Archive for : June, 2016

post image

Prince Lestat by Anne Rice – A Review


Prince Lestat is the eleventh novel in Anne Rice’s “The Vampire Chronicles”. After the success of the film adaptation of the most famous (and probably the best) book of “The Vampire Chronicles”, Interview with the Vampire, Rice obviously feels she can milk a little more money out of the franchise by writing just one more book, even though Blood Canticle was originally supposed to finish the series. It feels a little as though Rice is running out of new and interesting ideas to keep these series afloat, and Prince Lestat doesn’t have anywhere near the same sort of depth or level of interest as the previous books in the series.

This novel follows the most famous vampire of Rice’s imagined world and the best-loved character from previous books, Lestat de Lioncourt, who is still extremely well written. This part of the novel is by far the best: Rice’s characterization of her main character is familiar and continues well the things she has already established in other books, whilst not neglecting to develop Lestat and other characters who have already been seen in other novels. The writing is still of the same great quality and is compelling: the descriptions of the places, the building of tension and intrigue… The problem is, the really good ideas just aren’t there anymore, and what ideas there are really aren’t new or interesting enough to hold the reader’s attention for very long.

Overall, the atmosphere of this book is good, but is let down by the tired tropes and the themes that are either underdeveloped or are overdone. The series would have been better off without this addition, since it actually brings nothing new or innovative to Rice’s vampire world that hasn’t already been seen before. Really, the best thing about this book is that it highlights how good the rest of the series is.

post image

The Martian by Andy Weir – A Review


Sometimes, you find a real gem of a novel which has seemingly come from nowhere. The Martian by Andy Weir is one such gem. It’s got great atmosphere, intriguing plot twists and characters that you almost think are real.

At first we follow the NASA astronaut Mark Watney, our main character, who is part of the crew of Ares 3. Unfortunately, because of a dust storm, the crew of the space craft had to evacuate their landing site, and Watney is injured during the evacuation. As a result, his suit’s bio-monitor computer is damaged, causing his five crewmates to believe him to be dead.

After this has all been established, the novel really becomes one about survival and how people will really push themselves to their limits in life or death situations. Through sheer strength of will and thanks to his scientific knowledge and technical skills – some of which have been developed by his career at NASA and some of which he just happens to know – Watney has a chance to survive even without contact with Earth.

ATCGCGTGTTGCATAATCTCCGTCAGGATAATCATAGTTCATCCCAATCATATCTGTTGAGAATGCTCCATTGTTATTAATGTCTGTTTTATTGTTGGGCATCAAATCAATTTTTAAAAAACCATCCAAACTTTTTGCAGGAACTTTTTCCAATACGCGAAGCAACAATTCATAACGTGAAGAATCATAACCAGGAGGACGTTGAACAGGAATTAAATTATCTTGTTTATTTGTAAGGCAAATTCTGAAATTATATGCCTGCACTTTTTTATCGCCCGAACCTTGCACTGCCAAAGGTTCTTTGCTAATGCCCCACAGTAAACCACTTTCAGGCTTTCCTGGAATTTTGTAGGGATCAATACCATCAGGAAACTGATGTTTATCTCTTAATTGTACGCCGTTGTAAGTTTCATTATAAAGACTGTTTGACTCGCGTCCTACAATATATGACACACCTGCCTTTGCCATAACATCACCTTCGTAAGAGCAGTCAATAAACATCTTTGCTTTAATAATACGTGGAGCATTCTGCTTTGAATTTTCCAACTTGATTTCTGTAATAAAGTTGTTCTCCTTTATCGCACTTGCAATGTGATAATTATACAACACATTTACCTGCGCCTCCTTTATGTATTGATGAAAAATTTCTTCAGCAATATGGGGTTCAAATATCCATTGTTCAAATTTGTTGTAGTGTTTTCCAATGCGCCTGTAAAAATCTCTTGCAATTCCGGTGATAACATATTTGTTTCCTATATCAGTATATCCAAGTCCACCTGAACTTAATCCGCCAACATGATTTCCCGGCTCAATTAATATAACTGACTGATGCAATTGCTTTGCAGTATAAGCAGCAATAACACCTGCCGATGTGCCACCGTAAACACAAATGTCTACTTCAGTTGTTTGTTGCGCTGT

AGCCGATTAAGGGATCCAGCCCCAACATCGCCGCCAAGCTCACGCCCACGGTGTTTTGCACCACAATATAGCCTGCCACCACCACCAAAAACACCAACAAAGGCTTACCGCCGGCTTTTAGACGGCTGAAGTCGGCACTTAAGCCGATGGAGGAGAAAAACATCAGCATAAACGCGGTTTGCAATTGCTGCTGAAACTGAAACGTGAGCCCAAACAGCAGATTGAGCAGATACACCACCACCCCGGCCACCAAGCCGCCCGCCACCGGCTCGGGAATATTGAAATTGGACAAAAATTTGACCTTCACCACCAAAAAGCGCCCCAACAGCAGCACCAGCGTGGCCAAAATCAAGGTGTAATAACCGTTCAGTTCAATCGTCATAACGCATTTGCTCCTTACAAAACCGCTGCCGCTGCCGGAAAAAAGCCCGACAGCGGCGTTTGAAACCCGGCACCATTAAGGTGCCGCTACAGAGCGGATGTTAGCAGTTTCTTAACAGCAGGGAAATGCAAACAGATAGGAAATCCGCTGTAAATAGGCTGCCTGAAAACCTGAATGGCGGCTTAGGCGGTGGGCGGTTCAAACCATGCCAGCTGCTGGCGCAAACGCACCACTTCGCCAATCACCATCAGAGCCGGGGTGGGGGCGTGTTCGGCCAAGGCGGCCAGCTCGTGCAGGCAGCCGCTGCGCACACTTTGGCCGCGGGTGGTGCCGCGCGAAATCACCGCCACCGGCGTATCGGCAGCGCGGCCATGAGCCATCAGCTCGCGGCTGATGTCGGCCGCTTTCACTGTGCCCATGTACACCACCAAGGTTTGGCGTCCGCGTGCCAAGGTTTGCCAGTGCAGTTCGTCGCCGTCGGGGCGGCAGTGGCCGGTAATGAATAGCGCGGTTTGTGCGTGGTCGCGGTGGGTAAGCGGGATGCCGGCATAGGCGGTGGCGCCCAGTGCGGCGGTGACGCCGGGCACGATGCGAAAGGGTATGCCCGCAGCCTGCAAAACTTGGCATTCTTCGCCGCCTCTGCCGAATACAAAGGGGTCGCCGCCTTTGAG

One really great aspect of this novel is the reality that Weir has imbued his plot with. Although Watney is spotted by people back on Earth and a rescue plan is hatched, Watney continues to not only survive, but also live whilst the rescue mission is planned and prepared for. He plans a mission to the Schiparelli crater, where Ares 4 will land in four years’ time.

Watney, however, faces more and more threats to his survival as his plants die and he faces starvation. The way that tension is built and created throughout the novel is simply superb, and there are moments that you really think there is no way for Watney to get out of his dire situation, and yet there is always some ingenious – and believable – way that he manages to find just in the nick of time.

The plans that are made to get Watney out of immediate danger are intricate, and some readers may be put off at the amount of technical detail that the author sometimes goes into. However, if you don’t mind wading through a lot of techno-babble or through a lot of plans being made and tweaked, then this part will be easy enough to get through. The novel never feels like it’s trying to exclude a reader who doesn’t understand what’s being said, so the technological stuff is never too distracting. Rather, it just adds to the realism and helps make the setting and the problems being faced more realistic.

If you like anything set in space, and if you like reading about the amazing feats that people can achieve even when given limited resources and stuck in the most remote of places, then you are going to love The Martian. The characters are well written and are compelling: you really want Watney to make it out and the whole time, despite being alone and isolated for the majority of the novel, he is an intriguing and compelling man to read about.